Combining friend groups is tricky. Mixing and mingling between multiple groups of humans where, for the most part, you’re the only bridge.

that one time I combined multiple friend groups in the OC before I left the country.

Here in Bellingham I have those I’ve met at A Life and those I’ve met at the Y.

They are the both eclectic, diverse and weird groups of humans.

So, I found tables, asked people to bring chairs and (mostly) sparkly beverages. I bought 25 lbs of chicken. I borrowed crockpots and my neighbor’s kitchen space. My roommate decorated and I scrubbed our back porch with bleach.

And I cooked and chopped and sliced.

And then when people started showing up, I put them to work. 

I wish I had taken a picture, but I will have to settle for a mental image. Friends, from two different parts of my life, shredding chicken, cutting watermelon, mixing coleslaw, hauling chairs, setting up tables, sprinkling confetti. Friends who have spent time in my house separately, grabbing cups out of the cupboard and ice out of the freezer and knowing where the forks live.

At about 7:35, when all the food was out, when everyone had a beverage and was laughing and talking, I paused.

See, I was celebrating my birthday. That’s true.

But really, I was celebrating my people. My community.

I wanted to build a table, so that my people could bring some chairs to it and we could laugh and talk and eat.

It wasn’t perfect.

Everyone I wanted to be there couldn’t.

But there was no shame.

Only celebration.

My table, my heart and my life in that moment, was full.

The thing that I love about the people in my life, whether here, in Irvine, in Kingsburg, or scattered around the world is that when the time and the space happens where we can sit around a table it’s normally for one specific reason. 

To celebrate.

When I finally get to see people in my life that I never see, we don’t tend to jump straight into serious conversation. I spent an entire day sitting in silence with my friend Tiffany even though I hadn’t seen her for well over a year. She didn’t have the time to hang out and talk as she was studying for the GMAT, but I just wanted to be in her space.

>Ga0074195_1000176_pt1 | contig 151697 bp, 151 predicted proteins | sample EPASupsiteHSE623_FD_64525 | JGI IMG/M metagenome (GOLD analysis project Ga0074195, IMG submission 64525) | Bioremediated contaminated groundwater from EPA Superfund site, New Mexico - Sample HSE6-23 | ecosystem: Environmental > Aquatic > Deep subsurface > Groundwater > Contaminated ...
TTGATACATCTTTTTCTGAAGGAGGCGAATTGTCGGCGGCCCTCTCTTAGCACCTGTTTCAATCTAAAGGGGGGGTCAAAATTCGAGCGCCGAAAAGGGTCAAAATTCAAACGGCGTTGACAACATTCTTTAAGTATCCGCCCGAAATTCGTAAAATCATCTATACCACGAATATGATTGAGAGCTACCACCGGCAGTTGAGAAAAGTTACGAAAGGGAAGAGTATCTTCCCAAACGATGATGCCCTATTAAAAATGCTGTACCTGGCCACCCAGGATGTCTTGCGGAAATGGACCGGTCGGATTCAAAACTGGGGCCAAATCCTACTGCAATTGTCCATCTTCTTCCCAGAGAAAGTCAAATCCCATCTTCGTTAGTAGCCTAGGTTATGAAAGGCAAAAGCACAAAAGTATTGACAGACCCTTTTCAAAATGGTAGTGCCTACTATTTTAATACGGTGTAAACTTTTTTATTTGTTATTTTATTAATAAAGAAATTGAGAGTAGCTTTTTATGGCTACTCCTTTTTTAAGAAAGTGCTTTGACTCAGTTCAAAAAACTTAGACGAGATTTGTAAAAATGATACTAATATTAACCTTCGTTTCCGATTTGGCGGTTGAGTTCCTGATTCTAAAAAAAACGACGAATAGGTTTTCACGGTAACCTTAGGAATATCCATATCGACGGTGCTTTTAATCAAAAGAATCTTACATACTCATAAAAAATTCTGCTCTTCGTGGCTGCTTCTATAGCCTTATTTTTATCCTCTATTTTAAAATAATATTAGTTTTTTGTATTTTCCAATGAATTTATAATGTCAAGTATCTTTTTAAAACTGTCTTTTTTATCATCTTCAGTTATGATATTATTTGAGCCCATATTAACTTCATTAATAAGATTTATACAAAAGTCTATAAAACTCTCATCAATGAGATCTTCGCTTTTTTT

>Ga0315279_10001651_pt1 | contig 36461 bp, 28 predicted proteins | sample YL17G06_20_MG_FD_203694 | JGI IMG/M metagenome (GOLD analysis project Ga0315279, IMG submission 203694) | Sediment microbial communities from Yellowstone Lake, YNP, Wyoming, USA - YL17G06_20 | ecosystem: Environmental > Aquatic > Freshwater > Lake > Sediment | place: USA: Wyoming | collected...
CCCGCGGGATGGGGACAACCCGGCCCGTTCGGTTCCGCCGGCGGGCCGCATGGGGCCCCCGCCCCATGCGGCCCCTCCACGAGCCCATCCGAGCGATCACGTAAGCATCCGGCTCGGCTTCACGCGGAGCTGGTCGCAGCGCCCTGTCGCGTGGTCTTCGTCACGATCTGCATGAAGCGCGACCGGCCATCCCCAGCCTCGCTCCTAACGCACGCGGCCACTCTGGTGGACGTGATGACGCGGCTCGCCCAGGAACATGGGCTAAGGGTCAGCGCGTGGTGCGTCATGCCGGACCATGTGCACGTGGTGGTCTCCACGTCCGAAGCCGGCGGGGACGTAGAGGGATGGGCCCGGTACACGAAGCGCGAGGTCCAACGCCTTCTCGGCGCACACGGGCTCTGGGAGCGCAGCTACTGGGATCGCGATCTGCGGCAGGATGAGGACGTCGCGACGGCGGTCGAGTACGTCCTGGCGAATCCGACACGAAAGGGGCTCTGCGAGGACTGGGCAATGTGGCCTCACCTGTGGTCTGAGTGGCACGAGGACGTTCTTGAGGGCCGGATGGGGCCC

Jess, my best friend of about twenty-eight years, and I, see each other so infrequently, but we always take time to laugh, reminisce and drink Dutch Brothers.

The crew of humans I will be seeing in about three weeks, I see most of them once a year. And we will spend a lot of our week at a table, eating bad camp food and being tired.

But we will show up and we will laugh. And celebrate. (And drink A LOT of coffee)

Community has become such a buzzword lately. It feels as if it’s binding. And serious.

But, it’s not.

There is a time and a place and a sacred circle. 

But we need to make time, more time, to celebrate. The more we choose to celebrate, the more foundation we have to stand on for those more serious hard moments.

The more we celebrate, the better position we are in to grieve with and console.

The more we sit and celebrate, the more space we have in someone else’s life.  

Community, establishing it, living in it, being a part of more then one, is gritty. Sometimes you only come to them once a year, sometimes once a week. Sometimes someone can’t come, but now, you just have an open seat.